“From the beginning, we knew we wanted to have a chocolate flavour,” says Tegman, Sproud’s head of brand. “Then we launched Barista, which was developed in collaboration with well-known baristas in Sweden and formulated to get the perfect foam for the coffee,” she adds. “This summer, we launched the unsweetened version. All four SKUs’ are available in the UK, the US and Canada – we’re launching these in the rest of Europe, too.”
Tegman recognises that launching Sproud Barista amid the Covid-19 lockdown was challenging. “We knew we had the perfect product for foodservice, cafes and restaurants, and we put a lot of effort into this segment – the Covid-19 lockdown was a blow to our plans, but even at the beginning, we had a fantastic response from clients. For example, Expresso House, the biggest cafe chain in the Nordics, chose our Barista milk for its vegan cappuccino.”
In August, the uptake of Sproud Barista continued with Swedish coffee chain Fogarolli and in October Löfbergs, one of Sweden’s biggest coffee makers, also partner with Sproud to use its Barista on the menu.
“All the cafes we have talked to in Germany and the Netherlands, for example, are really eager to work with us,” says Tegman. “These cafes know that they have to look for vegan and sustainable brands because their customers want it.”
Tegman has overseen the development of Sproud’s brand identity, building on her longstanding career at Orkla Foods in Sweden. She knew that launching a food brand in 2018 would not be easy and that entering the dairy category would be even more challenging.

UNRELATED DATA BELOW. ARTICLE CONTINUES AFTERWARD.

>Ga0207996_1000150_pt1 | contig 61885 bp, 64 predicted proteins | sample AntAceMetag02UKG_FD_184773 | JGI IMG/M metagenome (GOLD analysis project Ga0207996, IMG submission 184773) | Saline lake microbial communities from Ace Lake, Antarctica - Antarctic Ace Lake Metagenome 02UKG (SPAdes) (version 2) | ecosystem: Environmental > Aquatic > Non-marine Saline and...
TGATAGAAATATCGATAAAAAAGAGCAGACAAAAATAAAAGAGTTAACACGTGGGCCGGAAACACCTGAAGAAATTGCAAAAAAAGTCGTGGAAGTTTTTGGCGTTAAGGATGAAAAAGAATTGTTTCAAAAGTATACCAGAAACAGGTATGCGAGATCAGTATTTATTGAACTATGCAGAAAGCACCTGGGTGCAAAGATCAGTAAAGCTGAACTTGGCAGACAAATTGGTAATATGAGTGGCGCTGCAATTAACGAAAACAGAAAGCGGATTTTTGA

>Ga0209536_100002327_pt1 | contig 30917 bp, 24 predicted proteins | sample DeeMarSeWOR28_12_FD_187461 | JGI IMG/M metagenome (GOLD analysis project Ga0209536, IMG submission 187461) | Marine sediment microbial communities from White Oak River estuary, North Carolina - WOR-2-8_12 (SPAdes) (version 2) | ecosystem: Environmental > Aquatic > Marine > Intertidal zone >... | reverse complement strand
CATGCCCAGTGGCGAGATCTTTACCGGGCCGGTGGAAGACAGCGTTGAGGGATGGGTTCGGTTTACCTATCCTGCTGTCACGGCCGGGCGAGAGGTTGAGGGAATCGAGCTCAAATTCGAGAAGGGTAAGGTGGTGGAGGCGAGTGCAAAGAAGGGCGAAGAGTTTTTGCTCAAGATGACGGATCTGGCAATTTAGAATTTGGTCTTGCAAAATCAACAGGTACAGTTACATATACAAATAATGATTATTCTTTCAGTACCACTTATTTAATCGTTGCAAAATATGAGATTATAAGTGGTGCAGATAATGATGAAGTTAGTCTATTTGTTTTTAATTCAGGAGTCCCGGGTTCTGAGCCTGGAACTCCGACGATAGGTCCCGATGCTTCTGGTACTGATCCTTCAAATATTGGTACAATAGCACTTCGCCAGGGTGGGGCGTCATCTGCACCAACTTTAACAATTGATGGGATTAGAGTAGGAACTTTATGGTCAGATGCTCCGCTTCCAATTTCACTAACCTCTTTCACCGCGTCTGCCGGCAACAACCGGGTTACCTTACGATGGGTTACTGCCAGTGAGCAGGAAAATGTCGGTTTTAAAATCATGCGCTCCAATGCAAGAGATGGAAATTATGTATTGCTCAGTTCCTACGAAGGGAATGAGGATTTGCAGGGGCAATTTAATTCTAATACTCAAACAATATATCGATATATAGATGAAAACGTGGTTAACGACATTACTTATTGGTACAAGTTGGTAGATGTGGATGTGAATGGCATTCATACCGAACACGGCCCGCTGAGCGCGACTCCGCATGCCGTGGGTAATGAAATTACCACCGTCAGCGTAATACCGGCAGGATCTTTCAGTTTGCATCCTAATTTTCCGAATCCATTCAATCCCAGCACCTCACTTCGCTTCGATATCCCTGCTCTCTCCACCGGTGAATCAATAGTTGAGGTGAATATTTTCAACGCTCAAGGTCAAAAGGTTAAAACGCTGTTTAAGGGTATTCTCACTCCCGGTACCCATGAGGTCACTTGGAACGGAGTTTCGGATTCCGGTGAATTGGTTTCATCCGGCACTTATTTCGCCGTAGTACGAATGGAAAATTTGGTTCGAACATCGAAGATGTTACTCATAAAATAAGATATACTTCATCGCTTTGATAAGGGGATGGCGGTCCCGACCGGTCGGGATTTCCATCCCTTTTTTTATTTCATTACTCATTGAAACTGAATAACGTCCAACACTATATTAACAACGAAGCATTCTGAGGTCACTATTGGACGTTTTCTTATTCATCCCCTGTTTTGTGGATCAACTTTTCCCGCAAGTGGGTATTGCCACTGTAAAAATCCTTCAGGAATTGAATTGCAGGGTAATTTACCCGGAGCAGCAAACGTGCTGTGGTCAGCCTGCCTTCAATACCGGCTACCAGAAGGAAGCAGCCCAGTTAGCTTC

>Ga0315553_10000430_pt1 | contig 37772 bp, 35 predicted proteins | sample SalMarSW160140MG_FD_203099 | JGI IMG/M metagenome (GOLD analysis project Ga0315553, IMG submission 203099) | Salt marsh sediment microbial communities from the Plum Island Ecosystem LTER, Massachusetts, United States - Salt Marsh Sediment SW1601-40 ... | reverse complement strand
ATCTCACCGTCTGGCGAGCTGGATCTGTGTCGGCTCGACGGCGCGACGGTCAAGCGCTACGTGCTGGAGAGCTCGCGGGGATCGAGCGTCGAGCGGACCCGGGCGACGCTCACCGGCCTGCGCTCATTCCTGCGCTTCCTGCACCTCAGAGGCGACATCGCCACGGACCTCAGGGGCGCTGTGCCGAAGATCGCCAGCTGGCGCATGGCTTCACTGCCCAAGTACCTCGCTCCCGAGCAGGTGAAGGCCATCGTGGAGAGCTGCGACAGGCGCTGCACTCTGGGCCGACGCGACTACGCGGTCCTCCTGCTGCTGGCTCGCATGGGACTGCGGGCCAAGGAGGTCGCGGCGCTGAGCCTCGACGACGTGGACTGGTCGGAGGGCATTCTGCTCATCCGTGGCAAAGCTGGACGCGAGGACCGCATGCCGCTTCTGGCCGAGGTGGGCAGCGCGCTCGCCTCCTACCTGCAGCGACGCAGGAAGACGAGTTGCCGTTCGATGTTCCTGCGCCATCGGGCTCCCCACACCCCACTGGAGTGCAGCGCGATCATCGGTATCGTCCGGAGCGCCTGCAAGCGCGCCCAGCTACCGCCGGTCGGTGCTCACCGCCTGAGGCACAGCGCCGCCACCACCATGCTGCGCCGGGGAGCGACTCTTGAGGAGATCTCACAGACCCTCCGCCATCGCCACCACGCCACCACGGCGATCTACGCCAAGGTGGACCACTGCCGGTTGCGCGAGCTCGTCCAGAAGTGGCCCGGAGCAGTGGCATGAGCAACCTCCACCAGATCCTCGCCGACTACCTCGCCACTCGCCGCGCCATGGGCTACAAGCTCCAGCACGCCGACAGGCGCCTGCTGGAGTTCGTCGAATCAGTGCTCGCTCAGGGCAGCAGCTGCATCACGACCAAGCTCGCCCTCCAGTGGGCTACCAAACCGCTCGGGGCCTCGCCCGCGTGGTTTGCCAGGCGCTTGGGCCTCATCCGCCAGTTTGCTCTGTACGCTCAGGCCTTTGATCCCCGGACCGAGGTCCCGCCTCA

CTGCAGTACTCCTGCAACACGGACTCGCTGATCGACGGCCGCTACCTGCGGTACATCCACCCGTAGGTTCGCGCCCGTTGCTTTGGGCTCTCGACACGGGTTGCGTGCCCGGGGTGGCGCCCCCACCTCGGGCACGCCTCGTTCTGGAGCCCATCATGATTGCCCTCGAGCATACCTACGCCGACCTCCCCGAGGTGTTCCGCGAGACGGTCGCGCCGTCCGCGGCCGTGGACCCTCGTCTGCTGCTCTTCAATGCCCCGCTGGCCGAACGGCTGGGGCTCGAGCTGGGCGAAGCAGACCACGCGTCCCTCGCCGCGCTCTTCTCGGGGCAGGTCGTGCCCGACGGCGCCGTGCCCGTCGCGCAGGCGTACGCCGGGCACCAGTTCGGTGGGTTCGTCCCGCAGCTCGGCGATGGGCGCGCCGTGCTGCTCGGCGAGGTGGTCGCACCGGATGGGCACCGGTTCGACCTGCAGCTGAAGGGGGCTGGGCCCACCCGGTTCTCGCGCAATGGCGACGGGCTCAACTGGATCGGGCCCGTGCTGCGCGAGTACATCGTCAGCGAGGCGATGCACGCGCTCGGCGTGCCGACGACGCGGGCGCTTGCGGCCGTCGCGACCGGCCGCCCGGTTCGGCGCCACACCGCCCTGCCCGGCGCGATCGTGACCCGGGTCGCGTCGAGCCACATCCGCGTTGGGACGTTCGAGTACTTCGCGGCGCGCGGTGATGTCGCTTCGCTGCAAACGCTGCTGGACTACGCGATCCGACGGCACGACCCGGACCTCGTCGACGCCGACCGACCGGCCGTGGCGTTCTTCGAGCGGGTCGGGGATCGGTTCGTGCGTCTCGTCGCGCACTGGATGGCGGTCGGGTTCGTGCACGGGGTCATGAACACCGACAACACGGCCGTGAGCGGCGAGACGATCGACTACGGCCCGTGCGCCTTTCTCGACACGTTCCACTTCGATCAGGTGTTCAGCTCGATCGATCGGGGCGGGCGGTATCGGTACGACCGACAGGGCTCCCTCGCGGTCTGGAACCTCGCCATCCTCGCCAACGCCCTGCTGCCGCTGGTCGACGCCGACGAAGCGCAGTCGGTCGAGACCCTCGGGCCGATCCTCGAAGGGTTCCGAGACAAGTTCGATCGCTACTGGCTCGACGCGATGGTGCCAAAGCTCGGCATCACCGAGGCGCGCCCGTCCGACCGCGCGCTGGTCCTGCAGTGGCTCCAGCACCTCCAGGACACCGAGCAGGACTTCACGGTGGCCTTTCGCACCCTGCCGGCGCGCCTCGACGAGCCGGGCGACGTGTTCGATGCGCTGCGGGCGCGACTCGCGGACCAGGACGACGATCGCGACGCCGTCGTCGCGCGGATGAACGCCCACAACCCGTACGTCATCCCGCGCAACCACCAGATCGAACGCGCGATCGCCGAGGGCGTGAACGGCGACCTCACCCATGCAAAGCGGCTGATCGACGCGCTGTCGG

“We had to find a way of not to camouflage ourselves but to stand out among the other players in the market,” says Tegman. “We wanted to show that we took a stand for a sustainable plant-based future. These reasons led us to design the branding with black-and-white straps.”
Feedback on the design, however, was negative at first. “People didn’t get it,” says Tegman. “They wondered why did we chose black-and-white, and even questioned why we put it in the ambient aisle – that’s part of the game,” she adds, noting many times the team thought about changing it for a more traditional design.
“We stayed true to our branding because we realised this is the way we are, and we believe in achieving market share by being different,” says Tegman.
Sales are a testimony of Sproud’s traction in the market. The company registered a turnover of $7 million Swedish krona (roughly $800,000) in 2019. “Sales are picking up now that we have launched in nine countries. We would probably reach $25 million Swedish krona (roughly £2.8 million) this year, including all markets,” says Tegman.
The Sproud team knows that competition is tough in the alternative milk space, and that the success of fellow Swedish brand Oatly puts pressure on them. Tegman and Robertson argue, however, what Sproud offers is beyond comparison.
“We have a hero product that contains 50% less the amount of sugar oat milk has, and more compared with dairy milk. We have double the amount of protein, and we know we foam better, we have a more neutral taste, and we are more sustainable. We beat oat milk in every single benefit,” says Tegman.
Tegman and Robertson congratulate Oatly for having done one of the biggest marketing cases in the alternative milk space, and argue creating brand awareness takes time. Tegman says: “We’re a start-up, growing step-by-step, organically. I know we’re going to win customers in the long run.”
“We have people telling us how great Sproud tastes, and that’s what keeps us going every day,” Robertson concludes.
Date published: 28 October 2020